When straight people see a pride flag, is it being forced on them. When they see two men kissing or holding hands in public, it’s being forced on them. When queer people are protesting for basic human rights, it’s being forced on them.

Heteronormative, heteronormativity, heterosexism, heterosexuality
Photo by Elena Rabkina on Unsplash

But is it really? Is it being forced on them? Or are people just accustomed to a heteronormative society where straight couples are the norm? Their own sexist reductive values won’t allow them to respectfully perceive anything different.

Heteronormativity puts reproductive, monogamous relationships on a pedestal. Society sees reproduction and monogamy as a major part of the foundation of a positive relationship. This contributes to society’s hierarchical view of relationships. Those that don’t fit these standards (same-sex, queer, polyamorous, etc) are seen as “deviant”. Heterosexism is the sysetmic discrimination against gay people on the assumption that heterosexuality is the normal sexual orientation.

Erasure of Other Sexual Orientations

Whenever grown women see a 2-year old boy and a 2-year old girl together in the playground there’s jokes and giggles about how they could get married one day. Sex education only teaches young people about heterosexual sex. Many young girls and women are constantly quizzed by their family members about whether they’ve got a boyfriend because it’s assumed that they’re straight. It’s also assumed that they’re looking for or should be in a relationship.

Simply put, not everyone is straight.

There a variety of sexual orientations. A recent study has shown that less than 50% of teens identify as straight. Even if the majority identifies as heterosexual, we shouldn’t assume that everyone is. We shouldn’t treat one sexual orientation as the default or the “norm” when there is so much variation and diversity around the world in sexualities.

We also need to consider the way this affects people. Heteronormativity promotes homophobia. People assume that heterosexuality is normal and so everything that isn’t heterosexual is seen as bad. Other sexualities are erased.

Bisexuality is often seen as “a phase” or just not real. Bisexual women with boyfriends are still bisexual, as are bisexual men with girlfriends. Pansexuality faces similar difficulties, added to the fact that it’s much lesser-known.

Additionally, lesbianism is often erased as well. “Hasbians” is a derogatory term that describes lesbians who engage in heterosexual activities. In the past, lesbianism was criminalised and villainised by society (more so than it is today). Many lesbians entered heterosexual relationships to cover up their “deviant” sexualities. Today, the term “hasbian” is used to describe people that went through a lesbian “phase”. This invalidates WLW identities because it doesn’t recognise their relationships as being genuine or equal. Lesbianism is seen as a “phase”, rather than a legitimate sexuality because women are supposedly “destined” to end up with a man.  

Society assumes everyone is straight, even in a fairly “progressive” society. We assume people’s gender identity and sexual orientation until they decide to come out and announce that it. However, it’s not easy or even fully accepted for people to explore their authentic self.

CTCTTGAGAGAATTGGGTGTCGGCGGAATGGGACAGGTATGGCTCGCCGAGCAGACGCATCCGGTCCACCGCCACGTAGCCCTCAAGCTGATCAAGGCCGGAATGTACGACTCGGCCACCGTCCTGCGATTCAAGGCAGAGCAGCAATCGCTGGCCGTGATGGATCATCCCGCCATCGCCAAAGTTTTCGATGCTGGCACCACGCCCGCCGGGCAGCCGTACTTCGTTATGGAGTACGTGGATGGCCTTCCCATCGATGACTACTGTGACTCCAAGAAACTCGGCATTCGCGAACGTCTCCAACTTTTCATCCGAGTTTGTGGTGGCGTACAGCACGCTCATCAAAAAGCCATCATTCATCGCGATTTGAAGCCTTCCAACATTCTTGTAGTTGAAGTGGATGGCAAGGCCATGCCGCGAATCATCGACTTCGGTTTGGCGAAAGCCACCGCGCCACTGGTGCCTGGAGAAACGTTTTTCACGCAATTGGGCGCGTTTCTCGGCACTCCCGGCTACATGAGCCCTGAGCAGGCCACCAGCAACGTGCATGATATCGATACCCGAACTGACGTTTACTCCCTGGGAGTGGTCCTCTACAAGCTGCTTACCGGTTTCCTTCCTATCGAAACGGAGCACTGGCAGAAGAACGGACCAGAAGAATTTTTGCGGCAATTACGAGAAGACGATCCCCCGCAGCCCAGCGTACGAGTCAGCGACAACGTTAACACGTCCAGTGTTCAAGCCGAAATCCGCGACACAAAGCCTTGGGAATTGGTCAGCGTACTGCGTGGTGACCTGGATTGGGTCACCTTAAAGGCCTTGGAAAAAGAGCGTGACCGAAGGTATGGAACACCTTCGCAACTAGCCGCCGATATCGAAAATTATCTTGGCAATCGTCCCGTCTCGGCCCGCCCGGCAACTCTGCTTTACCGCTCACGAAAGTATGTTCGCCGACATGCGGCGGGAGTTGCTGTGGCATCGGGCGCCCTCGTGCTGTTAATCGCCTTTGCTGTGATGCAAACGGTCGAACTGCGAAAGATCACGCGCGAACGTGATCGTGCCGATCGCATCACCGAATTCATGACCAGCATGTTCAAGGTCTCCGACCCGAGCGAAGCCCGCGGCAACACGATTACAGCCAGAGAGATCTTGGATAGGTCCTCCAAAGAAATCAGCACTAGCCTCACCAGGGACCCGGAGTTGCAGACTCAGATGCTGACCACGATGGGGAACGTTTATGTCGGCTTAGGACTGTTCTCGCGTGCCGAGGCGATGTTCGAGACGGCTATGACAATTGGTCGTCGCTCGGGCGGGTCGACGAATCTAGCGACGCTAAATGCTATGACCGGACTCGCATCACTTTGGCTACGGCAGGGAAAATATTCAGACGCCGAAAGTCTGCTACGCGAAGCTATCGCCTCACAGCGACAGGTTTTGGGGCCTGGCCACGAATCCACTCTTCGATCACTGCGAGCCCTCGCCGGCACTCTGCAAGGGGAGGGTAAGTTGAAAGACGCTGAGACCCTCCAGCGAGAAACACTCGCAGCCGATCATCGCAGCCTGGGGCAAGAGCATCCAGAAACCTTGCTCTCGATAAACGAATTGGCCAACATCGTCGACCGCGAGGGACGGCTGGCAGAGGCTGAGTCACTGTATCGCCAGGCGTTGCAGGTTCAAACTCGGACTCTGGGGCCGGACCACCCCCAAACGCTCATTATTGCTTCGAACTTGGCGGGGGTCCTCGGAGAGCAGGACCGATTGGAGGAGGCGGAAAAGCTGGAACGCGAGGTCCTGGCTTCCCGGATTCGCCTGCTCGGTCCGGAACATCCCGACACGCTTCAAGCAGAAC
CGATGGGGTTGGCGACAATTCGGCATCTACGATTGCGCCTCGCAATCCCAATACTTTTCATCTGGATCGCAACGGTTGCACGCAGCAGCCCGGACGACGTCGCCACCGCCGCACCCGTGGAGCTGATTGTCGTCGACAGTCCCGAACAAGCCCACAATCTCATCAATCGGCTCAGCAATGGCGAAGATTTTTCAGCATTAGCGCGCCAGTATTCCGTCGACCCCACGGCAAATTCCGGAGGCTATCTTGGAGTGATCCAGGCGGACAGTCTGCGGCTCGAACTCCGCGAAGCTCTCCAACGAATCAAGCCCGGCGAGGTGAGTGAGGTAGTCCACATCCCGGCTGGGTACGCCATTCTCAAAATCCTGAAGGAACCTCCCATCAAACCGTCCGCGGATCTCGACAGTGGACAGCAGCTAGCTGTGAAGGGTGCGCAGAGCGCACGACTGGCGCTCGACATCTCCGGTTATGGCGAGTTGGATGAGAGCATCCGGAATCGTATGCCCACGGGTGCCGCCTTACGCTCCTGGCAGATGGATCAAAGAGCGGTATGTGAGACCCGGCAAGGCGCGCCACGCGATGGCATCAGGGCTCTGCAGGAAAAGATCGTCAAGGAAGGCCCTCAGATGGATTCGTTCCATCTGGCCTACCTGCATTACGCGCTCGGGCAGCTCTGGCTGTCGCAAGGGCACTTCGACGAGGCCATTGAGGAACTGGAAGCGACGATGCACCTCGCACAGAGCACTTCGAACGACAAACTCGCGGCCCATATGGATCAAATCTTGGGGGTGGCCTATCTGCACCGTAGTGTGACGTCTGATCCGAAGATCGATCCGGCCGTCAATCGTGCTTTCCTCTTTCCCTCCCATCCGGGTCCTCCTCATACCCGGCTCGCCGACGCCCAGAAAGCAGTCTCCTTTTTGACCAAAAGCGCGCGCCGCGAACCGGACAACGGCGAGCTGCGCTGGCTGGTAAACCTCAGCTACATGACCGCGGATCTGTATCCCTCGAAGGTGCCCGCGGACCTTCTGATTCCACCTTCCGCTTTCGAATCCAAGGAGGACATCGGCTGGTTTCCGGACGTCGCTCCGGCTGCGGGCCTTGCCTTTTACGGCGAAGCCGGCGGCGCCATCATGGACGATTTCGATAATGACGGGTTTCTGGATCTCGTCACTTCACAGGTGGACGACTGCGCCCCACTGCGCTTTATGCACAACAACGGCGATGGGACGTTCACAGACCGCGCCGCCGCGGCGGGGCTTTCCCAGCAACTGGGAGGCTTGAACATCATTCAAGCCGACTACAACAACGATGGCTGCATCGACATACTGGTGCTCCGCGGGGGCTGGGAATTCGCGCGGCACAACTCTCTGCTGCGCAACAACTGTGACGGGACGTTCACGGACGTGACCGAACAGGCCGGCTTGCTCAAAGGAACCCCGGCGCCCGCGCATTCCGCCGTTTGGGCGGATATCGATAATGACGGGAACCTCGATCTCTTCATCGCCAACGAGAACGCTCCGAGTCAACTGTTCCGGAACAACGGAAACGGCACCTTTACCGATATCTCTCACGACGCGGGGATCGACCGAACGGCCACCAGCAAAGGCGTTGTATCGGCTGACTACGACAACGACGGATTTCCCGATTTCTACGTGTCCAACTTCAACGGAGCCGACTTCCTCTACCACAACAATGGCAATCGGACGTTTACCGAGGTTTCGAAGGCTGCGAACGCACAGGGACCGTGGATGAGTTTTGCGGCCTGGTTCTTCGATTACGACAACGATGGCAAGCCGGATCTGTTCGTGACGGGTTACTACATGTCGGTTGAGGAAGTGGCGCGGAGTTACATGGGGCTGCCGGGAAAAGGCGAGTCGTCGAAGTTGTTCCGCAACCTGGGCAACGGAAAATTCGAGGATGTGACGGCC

Violence Against LGBTQ+ People

The UK’s National LGBT Survey showed that on average trans people are 22% less happy than cisgender heterosexuals. At least 40% of LGBT people have experienced an incident of harassment or assault in the past 12 months because they’re LGBT.

There aren’t safe environments or forums for people to engage with others and experiment with their identity. One of the biggest issues in the gay community is paedophilia and grooming. Young gay men turn to older gay men for validation, support and security when their families and friends don’t accept them. However, this puts them in a vulnerable position because they become heavily reliant on someone who may have bad intentions. In high-income countries, white cisgender gay men have experienced arguably the most progress and recognition of their identities. But they still face major issues such as this.

Social institutions and policies reinforce heteronormative values. In over 70 countries, homosexuality is illegal. In some of these countries it’s punishable by death or imprisonment.

Heteronormative, heteronormativity, heterosexism, heterosexuality
Photo by Ian Taylor on Unsplash

Heteronormativity has created a political climate that violently discriminates against LGBTQ+ people. Even in the most progressive countries, same-sex marriage has only recently been legalised. In the UK, Parliament introduced the Marriage Act for same-sex couples in 2013.

Politics also massively discriminates against trans people. The world’s biggest sports industries don’t recognise trans identities. There are many examples of legislation against trans people in sports as well as trans people in other environments. Non-binary identities also aren’t legally recognised. People are seen as either “male” or “female” by law.

Multiple US politicians have called for anti-trans genital inspections to ban trans girls and transwomen from sports. This would legislate sexually assaulting young girls that are “suspected” of being trans. Legislations like this are a huge threat to the trans community in every aspect. This reduces people’s identities to their genitals and makes justifies the sexual assault of young girls.